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Visualizing metabolic network dynamics through time-series metabolomic data

Visualizing metabolic network dynamics through time-series metabolomic data

Title: Visualizing metabolic network dynamics through time-series metabolomic data
Author: Buchweitz, Lea F.
Yurkovich, James T.
Blessing, Christoph
Kohler, Veronika
Schwarzkopf, Fabian
King, Zachary A.
Yang, Laurence
Jóhannsson, Freyr   orcid.org/0000-0001-6460-2463
Sigurjónsson, Ólafur E.
Rolfsson, Óttar   orcid.org/0000-0003-4258-6057
... 2 more authors Show all authors
Date: 2020-04-03
Language: English
Scope: 130
University/Institute: Háskóli Íslands
University of Iceland
Háskólinn í Reykjavík
Reykjavik University
School: Heilbrigðisvísindasvið (HÍ)
School of Health Sciences (UI)
Tæknisvið (HR)
School of Technology (RU)
Department: Rannsóknarsetur í kerfislíffræði (HÍ)
Center for Systems Biology (UI)
Series: BMC Bioinformatics;21(1)
ISSN: 1471-2105
DOI: 10.1186/s12859-020-3415-z
Subject: Data visualization; Metabolism; Metabolomics; Platelet; Red blood cell; Blóðkorn; Efnaskipti; Gagnagreining
URI: https://hdl.handle.net/20.500.11815/2385

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Buchweitz, L.F., Yurkovich, J.T., Blessing, C. et al. Visualizing metabolic network dynamics through time-series metabolomic data. BMC Bioinformatics 21, 130 (2020). https://doi.org/10.1186/s12859-020-3415-z


Background: New technologies have given rise to an abundance of-omics data, particularly metabolomic data. The scale of these data introduces new challenges for the interpretation and extraction of knowledge, requiring the development of innovative computational visualization methodologies. Here, we present GEM-Vis, an original method for the visualization of time-course metabolomic data within the context of metabolic network maps. We demonstrate the utility of the GEM-Vis method by examining previously published data for two cellular systems-the human platelet and erythrocyte under cold storage for use in transfusion medicine. Results: The results comprise two animated videos that allow for new insights into the metabolic state of both cell types. In the case study of the platelet metabolome during storage, the new visualization technique elucidates a nicotinamide accumulation that mirrors that of hypoxanthine and might, therefore, reflect similar pathway usage. This visual analysis provides a possible explanation for why the salvage reactions in purine metabolism exhibit lower activity during the first few days of the storage period. The second case study displays drastic changes in specific erythrocyte metabolite pools at different times during storage at different temperatures. Conclusions: The new visualization technique GEM-Vis introduced in this article constitutes a well-suitable approach for large-scale network exploration and advances hypothesis generation. This method can be applied to any system with data and a metabolic map to promote visualization and understand physiology at the network level. More broadly, we hope that our approach will provide the blueprints for new visualizations of other longitudinal-omics data types. The supplement includes a comprehensive user's guide and links to a series of tutorial videos that explain how to prepare model and data files, and how to use the software SBMLsimulator in combination with further tools to create similar animations as highlighted in the case studies.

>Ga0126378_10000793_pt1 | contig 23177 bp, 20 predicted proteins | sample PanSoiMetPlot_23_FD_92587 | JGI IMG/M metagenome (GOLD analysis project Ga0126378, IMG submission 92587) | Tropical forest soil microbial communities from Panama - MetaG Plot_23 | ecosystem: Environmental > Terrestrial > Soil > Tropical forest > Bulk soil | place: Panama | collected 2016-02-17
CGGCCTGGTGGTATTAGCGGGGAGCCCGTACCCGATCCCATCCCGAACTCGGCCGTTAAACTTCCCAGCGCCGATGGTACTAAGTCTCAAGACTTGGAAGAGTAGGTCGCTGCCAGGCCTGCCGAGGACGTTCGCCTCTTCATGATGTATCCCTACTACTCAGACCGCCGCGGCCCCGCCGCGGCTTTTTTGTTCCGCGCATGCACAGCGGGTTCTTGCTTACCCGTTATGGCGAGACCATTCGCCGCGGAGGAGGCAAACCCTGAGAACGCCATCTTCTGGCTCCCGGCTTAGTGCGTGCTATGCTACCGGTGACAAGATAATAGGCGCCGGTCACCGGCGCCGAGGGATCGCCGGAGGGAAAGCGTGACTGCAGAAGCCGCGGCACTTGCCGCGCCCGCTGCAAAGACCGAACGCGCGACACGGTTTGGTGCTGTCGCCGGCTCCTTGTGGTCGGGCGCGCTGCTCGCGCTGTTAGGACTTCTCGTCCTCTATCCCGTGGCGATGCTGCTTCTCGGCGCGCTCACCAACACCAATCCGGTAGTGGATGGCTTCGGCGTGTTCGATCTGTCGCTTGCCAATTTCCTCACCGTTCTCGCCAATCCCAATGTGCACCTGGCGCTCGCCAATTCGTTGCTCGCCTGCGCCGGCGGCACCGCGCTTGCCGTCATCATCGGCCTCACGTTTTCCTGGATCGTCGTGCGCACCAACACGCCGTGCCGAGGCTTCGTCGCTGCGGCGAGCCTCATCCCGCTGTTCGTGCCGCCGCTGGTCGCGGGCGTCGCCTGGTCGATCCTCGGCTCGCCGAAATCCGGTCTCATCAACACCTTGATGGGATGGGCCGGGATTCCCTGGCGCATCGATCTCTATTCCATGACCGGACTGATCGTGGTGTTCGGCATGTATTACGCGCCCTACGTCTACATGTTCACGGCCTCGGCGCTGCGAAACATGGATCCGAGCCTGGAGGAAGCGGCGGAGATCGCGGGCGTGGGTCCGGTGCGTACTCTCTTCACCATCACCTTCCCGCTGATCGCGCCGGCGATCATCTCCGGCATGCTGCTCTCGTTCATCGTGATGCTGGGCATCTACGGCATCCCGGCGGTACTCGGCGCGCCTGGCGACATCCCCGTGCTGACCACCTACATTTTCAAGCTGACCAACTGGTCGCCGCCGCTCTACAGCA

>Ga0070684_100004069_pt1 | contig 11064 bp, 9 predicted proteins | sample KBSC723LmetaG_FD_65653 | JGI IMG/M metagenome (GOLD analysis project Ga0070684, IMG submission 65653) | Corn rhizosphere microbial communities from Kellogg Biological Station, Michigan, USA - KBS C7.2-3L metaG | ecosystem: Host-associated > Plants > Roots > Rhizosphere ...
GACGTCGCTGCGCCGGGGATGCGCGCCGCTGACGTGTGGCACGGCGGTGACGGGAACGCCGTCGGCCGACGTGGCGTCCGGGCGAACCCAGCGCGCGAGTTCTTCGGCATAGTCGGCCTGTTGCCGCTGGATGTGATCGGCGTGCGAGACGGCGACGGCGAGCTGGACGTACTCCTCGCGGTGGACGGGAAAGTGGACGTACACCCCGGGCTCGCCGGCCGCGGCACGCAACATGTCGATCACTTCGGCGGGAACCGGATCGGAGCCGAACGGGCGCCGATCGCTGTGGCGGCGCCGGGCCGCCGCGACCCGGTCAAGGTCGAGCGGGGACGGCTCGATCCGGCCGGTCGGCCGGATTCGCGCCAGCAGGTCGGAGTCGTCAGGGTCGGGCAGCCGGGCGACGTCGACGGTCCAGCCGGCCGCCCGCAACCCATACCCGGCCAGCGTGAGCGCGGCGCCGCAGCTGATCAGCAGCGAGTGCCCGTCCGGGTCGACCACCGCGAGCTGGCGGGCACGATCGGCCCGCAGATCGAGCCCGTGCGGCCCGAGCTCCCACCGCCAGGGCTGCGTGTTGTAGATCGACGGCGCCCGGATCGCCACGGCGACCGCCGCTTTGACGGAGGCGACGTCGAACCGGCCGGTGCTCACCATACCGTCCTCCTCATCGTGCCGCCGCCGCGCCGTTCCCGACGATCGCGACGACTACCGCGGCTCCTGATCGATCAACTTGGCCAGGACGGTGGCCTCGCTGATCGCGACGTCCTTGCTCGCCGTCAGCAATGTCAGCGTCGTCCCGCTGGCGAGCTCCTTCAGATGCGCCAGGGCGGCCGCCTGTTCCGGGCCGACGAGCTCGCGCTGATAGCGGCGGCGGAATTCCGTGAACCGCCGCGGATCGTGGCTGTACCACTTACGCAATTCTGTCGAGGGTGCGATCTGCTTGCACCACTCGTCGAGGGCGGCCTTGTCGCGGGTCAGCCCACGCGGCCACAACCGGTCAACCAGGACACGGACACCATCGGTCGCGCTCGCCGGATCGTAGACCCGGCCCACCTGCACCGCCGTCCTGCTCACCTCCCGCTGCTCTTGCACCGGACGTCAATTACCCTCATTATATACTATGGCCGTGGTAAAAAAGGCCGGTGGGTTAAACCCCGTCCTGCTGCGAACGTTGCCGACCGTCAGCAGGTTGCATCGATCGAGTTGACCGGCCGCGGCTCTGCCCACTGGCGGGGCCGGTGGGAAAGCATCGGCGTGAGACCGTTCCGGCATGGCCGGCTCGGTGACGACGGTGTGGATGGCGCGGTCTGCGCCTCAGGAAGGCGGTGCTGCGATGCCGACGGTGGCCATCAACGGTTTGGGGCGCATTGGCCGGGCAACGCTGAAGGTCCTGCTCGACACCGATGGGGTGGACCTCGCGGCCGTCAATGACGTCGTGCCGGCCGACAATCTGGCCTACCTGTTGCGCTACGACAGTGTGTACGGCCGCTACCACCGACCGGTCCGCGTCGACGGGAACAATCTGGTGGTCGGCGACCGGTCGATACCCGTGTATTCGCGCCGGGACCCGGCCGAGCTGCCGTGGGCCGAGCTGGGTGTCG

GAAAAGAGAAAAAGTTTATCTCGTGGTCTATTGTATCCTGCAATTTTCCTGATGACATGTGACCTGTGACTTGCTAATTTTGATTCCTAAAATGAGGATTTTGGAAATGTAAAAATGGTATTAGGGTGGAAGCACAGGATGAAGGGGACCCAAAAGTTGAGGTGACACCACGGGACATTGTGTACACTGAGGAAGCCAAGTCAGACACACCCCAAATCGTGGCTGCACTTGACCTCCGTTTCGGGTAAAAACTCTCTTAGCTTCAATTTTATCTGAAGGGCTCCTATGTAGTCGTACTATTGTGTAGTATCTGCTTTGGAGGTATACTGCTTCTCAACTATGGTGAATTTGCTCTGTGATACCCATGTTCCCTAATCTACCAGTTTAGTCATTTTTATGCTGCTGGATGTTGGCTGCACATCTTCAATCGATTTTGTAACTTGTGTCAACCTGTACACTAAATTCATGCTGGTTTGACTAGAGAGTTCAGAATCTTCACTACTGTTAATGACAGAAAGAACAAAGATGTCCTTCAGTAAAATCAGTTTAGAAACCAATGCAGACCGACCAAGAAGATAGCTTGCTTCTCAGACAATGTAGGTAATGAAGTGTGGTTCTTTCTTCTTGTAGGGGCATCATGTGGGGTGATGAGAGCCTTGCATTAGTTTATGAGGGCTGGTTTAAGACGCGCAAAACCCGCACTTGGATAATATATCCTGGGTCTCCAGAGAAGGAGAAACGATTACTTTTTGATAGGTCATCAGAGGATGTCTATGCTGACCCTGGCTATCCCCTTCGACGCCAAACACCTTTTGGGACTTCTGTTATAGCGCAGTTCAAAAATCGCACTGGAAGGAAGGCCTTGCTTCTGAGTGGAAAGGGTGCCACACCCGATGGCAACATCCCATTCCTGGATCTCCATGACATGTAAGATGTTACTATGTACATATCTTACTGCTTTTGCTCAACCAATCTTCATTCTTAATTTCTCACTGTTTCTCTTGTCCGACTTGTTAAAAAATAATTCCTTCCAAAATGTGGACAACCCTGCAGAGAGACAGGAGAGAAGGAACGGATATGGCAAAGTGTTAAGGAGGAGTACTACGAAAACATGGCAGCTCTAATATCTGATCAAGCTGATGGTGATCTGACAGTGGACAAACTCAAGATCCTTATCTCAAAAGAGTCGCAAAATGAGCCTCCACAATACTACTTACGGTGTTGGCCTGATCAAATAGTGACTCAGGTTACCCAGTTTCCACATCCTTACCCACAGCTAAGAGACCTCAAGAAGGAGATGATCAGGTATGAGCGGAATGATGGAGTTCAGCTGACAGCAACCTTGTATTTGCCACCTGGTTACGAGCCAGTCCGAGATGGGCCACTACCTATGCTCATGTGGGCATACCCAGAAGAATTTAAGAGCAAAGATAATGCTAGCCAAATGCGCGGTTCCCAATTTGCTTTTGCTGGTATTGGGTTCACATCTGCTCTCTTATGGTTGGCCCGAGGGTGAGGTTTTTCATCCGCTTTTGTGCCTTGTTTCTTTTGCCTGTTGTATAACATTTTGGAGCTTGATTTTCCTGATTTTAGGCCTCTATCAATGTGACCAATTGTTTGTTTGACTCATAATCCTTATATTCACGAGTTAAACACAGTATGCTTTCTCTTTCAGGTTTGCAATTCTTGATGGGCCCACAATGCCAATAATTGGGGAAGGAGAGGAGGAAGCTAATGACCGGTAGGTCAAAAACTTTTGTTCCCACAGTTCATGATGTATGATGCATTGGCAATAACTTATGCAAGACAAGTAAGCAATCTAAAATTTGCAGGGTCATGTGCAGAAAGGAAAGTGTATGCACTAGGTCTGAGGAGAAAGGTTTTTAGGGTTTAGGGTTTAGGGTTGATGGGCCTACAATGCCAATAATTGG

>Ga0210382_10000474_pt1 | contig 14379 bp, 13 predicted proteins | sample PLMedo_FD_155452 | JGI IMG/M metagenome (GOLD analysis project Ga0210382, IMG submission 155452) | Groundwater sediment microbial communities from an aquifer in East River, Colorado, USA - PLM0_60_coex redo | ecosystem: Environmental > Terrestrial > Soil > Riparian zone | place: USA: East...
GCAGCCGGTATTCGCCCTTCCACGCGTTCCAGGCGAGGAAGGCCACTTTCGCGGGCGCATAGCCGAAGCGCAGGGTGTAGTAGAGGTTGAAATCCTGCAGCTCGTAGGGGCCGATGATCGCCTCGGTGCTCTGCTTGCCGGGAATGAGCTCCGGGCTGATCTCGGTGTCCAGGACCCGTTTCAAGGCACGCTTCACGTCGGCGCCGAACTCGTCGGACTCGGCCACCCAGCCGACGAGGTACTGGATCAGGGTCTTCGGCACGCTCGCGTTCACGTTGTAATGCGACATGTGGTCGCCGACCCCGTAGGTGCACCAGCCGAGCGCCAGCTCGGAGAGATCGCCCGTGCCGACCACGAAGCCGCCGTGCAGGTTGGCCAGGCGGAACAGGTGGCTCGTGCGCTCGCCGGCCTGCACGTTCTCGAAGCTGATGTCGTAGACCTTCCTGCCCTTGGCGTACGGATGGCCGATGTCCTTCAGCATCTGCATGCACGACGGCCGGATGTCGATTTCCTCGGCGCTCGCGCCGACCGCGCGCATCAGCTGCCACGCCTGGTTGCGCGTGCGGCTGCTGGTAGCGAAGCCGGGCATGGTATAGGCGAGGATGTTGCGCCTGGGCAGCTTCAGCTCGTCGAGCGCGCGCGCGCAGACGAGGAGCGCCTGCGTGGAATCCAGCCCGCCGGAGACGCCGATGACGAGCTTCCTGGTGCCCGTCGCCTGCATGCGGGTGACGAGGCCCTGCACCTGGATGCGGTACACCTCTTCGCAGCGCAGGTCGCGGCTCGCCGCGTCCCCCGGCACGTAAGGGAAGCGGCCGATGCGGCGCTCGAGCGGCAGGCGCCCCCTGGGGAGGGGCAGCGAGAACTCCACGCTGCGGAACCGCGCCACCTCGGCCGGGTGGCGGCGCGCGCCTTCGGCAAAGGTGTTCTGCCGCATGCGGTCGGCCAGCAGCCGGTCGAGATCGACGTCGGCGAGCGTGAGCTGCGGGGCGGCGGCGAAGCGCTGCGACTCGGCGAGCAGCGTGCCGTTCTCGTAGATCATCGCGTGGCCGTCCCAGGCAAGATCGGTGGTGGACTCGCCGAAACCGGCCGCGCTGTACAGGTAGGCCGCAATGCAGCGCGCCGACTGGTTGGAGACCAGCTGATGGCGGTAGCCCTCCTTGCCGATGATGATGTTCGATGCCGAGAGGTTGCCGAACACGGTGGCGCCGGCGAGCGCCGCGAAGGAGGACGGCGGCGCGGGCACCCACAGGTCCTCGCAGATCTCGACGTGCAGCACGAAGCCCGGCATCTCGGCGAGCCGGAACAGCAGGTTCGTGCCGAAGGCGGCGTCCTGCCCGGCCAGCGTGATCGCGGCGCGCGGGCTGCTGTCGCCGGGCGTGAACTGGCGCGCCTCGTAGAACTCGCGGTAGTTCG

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Open Access This article is licensed under a Creative Commons Attribution 4.0 International License, which permits use, sharing, adaptation, distribution and reproduction in any medium or format, as long as you give appropriate credit to the original author(s) and the source, provide a link to the Creative Commons licence, and indicate if changes were made. The images or other third party material in this article are included in the article’s Creative Commons licence, unless indicated otherwise in a credit line to the material. If material is not included in the article’s Creative Commons licence and your intended use is not permitted by statutory regulation or exceeds the permitted use, you will need to obtain permission directly from the copyright holder. To view a copy of this licence, visit http://creativecommons.org/licenses/by/4.0/. The Creative Commons Public Domain Dedication waiver (http://creativecommons.org/publicdomain/zero/1.0/) applies to the data made available in this article, unless otherwise stated in a credit line to the data.

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